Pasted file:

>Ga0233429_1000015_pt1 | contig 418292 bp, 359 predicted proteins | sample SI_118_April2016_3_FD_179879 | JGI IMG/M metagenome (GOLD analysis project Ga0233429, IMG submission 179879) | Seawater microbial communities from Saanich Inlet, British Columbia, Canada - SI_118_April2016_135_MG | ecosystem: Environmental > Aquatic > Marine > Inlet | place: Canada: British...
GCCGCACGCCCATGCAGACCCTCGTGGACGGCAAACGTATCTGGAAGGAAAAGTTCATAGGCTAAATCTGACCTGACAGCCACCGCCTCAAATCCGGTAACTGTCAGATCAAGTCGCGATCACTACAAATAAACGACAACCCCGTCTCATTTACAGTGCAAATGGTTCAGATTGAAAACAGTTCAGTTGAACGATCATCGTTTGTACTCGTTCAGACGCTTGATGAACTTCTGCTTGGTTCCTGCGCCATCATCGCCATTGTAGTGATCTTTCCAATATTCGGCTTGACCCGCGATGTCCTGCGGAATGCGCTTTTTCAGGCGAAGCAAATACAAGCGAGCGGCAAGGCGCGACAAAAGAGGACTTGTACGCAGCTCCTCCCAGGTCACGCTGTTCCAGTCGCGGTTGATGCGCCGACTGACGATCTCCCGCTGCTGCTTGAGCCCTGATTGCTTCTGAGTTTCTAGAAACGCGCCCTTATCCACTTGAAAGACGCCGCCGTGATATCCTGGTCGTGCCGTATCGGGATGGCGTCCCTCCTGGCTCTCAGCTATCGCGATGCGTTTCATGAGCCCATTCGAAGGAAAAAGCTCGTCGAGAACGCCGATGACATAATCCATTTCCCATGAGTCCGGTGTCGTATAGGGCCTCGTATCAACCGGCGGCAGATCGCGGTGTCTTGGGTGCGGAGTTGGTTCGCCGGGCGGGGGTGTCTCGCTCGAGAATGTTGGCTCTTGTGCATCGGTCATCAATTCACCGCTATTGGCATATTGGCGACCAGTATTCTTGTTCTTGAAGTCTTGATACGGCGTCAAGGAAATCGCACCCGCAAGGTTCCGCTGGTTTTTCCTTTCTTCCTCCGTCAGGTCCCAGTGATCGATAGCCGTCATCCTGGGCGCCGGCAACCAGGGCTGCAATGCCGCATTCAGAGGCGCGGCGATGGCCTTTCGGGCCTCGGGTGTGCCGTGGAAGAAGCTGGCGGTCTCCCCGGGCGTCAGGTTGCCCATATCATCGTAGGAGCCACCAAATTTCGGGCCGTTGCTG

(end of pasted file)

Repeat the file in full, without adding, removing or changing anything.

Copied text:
>Ga0233429_1000015_pt1 | contig 418292 bp, 359 predicted proteins | sample SI_118_April2016_3_FD_179879 | JGI IMG/M metagenome (GOLD analysis project Ga0233429, IMG submission 179879) | Seawater microbial communities from Saanich Inlet, British Columbia, Canada - SI_118_April2016_135_MG | ecosystem: Environmental > Aquatic > Marine > Inlet | place: Canada: British...
GCCGCACGCCCATGCAGACCCTCGTGGACGGCAAACGTATCTGGAAGGAAAAGTTCATAGGCTAAATCTGACCTGACAGCCACCGCCTCAAATCCGGTAACTGTCAGATCAAGTCGCGATCACTACAAATAAACGACAACCCCGTCTCATTTACAGTGCAAATGGTTCAGATTGAAAACAGTTCAGTTGAACGATCATCGTTTGTACTCGTTCAGACGCTTGATGAACTTCTGCTTGGTTCCTGCGCCATCATCGCCATTGTAGTGATCTTTCCAATATTCGGCTTGACCCGCGATGTCCTGCGGAATGCGCTTTTTCAGGCGAAGCAAATACAAGCGAGCGGCAAGGCGCGACAAAAGAGGACTTGTACGCAGCTCCTCCCAGGTCACGCTGTTCCAGTCGCGGTTGATGCGCCGACTGACGATCTCCCGCTGCTGCTTGAGCCCTGATTGCTTCTGAGTTTCTAGAAACGCGCCCTTATCCACTTGAAAGACGCCGCCGTGATATCCTGGTCGTGCCGTATCGGGATGGCGTCCCTCCTGGCTCTCAGCTATCGCGATGCGTTTCATGAGCCCATTCGAAGGAAAAAGCTCGTCGAGAACGCCGATGACATAATCCATTTCCCATGAGTCCGGTGTCGTATAGGGCCTCGTATCAACCGGCGGCAGATCGCGGTGTCTTGGGTGCGGAGTTGGTTCGCCGGGCGGGGGTGTCTCGCTCGAGAATGTTGGCTCTTGTGCATCGGTCATCAATTCACCGCTATTGGCATATTGGCGACCAGTATTCTTGTTCTTGAAGTCTTGATACGGCGTCAAGGAAATCGCACCCGCAAGGTTCCGCTGGTTTTTCCTTTCTTCCTCCGTCAGGTCCCAGTGATCGATAGCCGTCATCCTGGGCGCCGGCAACCAGGGCTGCAATGCCGCATTCAGAGGCGCGGCGATGGCCTTTCGGGCCTCGGGTGTGCCGTGGAAGAAGCTGGCGGTCTCCCCGGGCGTCAGGTTGCCCATATCATCGTAGGAGCCACCAAATTTCGGGCCGTTGCTG